For its tenth year, the Docs to Watch roundtable was held at the 2023 SCAD Savannah Film Festival and it consisted of some of the biggest names in documentary filmmaking over the past few years.
The panelists included Maite Alberdi (The Eternal Memory), Mstyslav Chernov (20 Days in Mariupol), Madeleine Gavin (Beyond Utopia), Davis Guggenheim (Still: A Michael J. Fox Movie), Matthew Heineman (American Symphony), Laura McGann (The Deepest Breath), Jesse Moss (The Mission) Raoul Peck (Silver Dollar Road) and D. Smith (Kokomo City).
Of the 45 films that ended up receiving best documentary feature Oscar nominations, 18 of them were a part of the Docs to Watch panel, and seven of those ultimately won the best documentary feature Oscar, as The Hollywood Reporter notes.
At the top of the panel, Travon Free and Martin Desmond Roe also received the fest’s inaugural Rising Documentarian Award, with Free accepting the honor on their behalf and noting the perfect climate for documentaries. This year’s panel was held at the Lucas Theatre during the festival.
Speaking about the moment she’s in right now, Smith spoke at length about her journey from a Grammy Award-winning talent who was ostracized by the music industry after coming out as trans to being acclaimed for one of awards season’s biggest documentary contenders which she put together on iMovie.
“The only words that come to mind are alignment and purpose and my absolute true destiny,” she explained to the audience, which rapturously received her. “[For] 15, 20 years, I spent [time] pursuing a music career. I don’t even what I pursuing. I’ve had success, but what in that was I really looking for? Like I spent so much of my life chasing money, convincing and selling and persuading so much talent, and I wasn’t fulfilled. There was never a spot that just goes, ‘Yes, bitch!’ [laughs]. There was never that moment. And, sleeping on coaches for three years due to being ostracized by the music industry…I’m a seriously private person and prideful, so for me to have to ask people if I could stay in their home, not that there was anything that I did wrong or illegal…just me being transgender was enough for them to crucify me. So I was sleeping on the floors, and I was really just at rock bottom.”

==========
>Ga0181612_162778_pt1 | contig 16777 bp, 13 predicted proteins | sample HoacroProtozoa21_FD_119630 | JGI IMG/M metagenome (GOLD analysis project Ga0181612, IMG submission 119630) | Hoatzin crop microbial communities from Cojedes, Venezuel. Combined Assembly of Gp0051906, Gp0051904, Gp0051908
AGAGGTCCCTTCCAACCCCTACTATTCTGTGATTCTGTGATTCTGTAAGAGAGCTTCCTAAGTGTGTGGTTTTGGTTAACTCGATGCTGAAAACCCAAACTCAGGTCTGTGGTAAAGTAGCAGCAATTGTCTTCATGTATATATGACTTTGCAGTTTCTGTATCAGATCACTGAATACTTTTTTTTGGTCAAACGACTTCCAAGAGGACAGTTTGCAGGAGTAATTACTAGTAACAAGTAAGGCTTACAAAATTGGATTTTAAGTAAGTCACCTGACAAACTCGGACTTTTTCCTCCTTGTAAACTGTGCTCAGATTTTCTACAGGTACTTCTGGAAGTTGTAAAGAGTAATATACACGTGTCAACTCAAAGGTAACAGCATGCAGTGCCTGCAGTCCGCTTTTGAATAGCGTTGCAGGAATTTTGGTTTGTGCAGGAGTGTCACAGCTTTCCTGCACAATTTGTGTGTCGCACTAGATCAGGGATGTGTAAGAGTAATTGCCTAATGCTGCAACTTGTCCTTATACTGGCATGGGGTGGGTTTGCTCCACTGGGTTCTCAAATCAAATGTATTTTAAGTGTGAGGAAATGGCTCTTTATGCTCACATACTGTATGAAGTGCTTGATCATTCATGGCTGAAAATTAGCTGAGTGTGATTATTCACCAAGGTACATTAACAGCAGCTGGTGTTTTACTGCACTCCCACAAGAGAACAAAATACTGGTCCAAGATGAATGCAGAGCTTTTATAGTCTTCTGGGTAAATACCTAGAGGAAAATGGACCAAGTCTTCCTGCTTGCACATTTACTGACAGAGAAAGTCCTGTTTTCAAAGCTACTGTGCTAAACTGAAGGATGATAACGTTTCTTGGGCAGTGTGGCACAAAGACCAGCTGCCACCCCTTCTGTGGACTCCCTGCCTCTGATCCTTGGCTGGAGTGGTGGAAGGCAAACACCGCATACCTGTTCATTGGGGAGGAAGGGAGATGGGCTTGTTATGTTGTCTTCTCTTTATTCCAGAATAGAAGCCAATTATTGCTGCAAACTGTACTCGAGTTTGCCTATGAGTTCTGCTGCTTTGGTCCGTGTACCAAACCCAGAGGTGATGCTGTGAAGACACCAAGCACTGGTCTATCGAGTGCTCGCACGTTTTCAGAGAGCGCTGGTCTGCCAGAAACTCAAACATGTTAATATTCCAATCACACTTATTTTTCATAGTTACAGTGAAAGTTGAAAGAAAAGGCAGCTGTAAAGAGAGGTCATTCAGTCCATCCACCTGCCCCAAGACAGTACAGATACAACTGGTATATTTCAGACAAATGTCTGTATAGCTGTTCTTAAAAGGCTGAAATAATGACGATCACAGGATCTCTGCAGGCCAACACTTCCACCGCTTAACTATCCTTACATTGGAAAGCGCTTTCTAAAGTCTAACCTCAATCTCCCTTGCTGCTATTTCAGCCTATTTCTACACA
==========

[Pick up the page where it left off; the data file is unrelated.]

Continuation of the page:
She said she was able to relate to the women who were the subjects of Kokomo City when analyzing how they were treated in comparison to her experience.
“I just think I was so misunderstood and judged,” she explained. “But none of my accomplishments, none of my hard work, none of the relationships that I had…my reputation– none of it mattered. It literally just went out of the door. I just thought– with everything I was awarded in the industry, what was it like for trans women who were taught to do sex work.”
Smith also noted that she wanted to bridge the gap to bring together an understanding between the Black community and Black trans women, and sought to bring to light the women who are like her– very matter-of-fact and open about discussing what would be taboo subjects in the community.
Peck noted how he previously wanted to steer away from stories that would have a scope such as this, but the story of the Reels family also seemed ripe for a project in this vein. The filmmaker, known for I Am Not Your Negro, The Young Karl Marx and many of other projects, also noted how the North Carolina family reminded him of his own family members.
In a recent interview with Shadow and Act, Peck said, “This could happen anywhere. I wanted people to understand this could be your family.”